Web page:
The image shows the south side porch of the Erechtheion, a temple built by the famous sculptor Phidias and dedicated to the legendary King Erichthonius.
Built on a slope on the north side of the Acropolis in Athens, Greece, the Erechtheion is second only to the Parthenon in importance. Its complex ground plan has porches on the east, north and south sides. The east side porch is dedicated to Athena and the west side to Poseidon. The construction of the original monument began in 420 BCE and ended in 406 BCE. After Roman General Sulla sacked it 80 BCE, it underwent many modifications in the subsequent years.
As you can see from the image, the porch has six caryatids (female figures used as columns), which are duplicates. The original caryatids were moved to the museums for safekeeping. Five among them are now in the new Acropolis Museum in Athens, and the sixth, which was taken by Lord Elgin in the 19th century, is in the British Museum in London.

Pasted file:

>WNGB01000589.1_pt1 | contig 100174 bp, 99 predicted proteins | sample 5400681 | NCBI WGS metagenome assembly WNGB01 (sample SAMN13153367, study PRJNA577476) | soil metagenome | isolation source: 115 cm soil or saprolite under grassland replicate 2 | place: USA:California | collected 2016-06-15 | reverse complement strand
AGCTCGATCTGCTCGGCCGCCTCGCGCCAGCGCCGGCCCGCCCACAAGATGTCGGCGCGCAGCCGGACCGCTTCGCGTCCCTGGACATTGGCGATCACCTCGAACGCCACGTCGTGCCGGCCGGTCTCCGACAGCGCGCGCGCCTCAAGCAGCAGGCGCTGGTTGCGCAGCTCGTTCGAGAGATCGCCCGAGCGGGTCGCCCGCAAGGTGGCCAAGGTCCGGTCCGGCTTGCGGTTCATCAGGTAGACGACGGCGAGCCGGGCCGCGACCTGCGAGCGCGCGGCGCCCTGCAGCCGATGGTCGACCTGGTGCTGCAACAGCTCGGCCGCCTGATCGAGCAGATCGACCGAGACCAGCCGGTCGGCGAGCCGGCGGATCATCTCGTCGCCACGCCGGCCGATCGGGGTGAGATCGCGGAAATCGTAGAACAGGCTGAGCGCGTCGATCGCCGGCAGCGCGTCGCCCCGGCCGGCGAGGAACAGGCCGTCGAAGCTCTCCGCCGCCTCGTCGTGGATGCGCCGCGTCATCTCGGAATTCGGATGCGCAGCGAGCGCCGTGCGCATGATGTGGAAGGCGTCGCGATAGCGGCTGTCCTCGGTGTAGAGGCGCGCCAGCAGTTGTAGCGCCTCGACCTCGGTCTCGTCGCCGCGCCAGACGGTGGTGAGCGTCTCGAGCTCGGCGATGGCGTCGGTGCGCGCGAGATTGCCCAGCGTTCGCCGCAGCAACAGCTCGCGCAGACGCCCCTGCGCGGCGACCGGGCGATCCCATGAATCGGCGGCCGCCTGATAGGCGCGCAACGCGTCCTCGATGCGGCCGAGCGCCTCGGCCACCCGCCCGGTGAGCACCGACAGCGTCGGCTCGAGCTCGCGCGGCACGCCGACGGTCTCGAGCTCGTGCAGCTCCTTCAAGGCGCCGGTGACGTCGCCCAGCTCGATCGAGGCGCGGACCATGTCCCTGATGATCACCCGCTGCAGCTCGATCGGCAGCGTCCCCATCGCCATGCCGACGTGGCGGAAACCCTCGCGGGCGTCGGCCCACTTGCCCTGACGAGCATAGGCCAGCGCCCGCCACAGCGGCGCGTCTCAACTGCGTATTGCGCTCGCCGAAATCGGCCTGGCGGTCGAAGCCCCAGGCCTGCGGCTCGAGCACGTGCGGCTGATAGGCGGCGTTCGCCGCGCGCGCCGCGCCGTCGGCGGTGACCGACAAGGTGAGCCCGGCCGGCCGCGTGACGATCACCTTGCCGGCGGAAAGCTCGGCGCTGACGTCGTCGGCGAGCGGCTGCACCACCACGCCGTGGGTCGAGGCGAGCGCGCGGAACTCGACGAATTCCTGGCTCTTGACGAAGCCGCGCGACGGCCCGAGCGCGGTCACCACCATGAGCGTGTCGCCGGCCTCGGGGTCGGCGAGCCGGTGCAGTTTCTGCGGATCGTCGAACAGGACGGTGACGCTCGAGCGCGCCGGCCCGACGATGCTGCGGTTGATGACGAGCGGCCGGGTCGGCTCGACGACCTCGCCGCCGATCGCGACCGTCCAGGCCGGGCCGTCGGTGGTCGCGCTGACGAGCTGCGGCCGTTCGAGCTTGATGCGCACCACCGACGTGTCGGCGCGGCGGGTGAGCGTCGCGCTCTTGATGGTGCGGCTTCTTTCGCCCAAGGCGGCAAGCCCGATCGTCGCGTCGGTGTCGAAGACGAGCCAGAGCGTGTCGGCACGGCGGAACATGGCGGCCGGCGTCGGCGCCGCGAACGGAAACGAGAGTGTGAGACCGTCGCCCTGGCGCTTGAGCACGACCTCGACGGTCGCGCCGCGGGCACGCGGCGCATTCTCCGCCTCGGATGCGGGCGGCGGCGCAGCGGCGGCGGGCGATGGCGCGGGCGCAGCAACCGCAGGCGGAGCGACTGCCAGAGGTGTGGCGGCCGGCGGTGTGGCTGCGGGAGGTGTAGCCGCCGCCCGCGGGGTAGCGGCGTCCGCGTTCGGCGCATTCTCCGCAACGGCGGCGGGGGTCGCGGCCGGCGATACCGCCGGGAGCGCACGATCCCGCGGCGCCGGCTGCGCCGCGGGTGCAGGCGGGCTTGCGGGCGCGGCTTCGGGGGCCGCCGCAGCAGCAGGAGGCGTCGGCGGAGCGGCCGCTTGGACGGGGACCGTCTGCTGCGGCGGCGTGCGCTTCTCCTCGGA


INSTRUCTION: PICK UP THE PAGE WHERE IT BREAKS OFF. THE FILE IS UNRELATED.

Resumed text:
A recent study suggests that this building was referred to as the Parthenon in ancient texts, instead of the structure we now identify as the Parthenon, because it fits the name and description in those texts. Note that Parthenon means a room for virgins in Greek.
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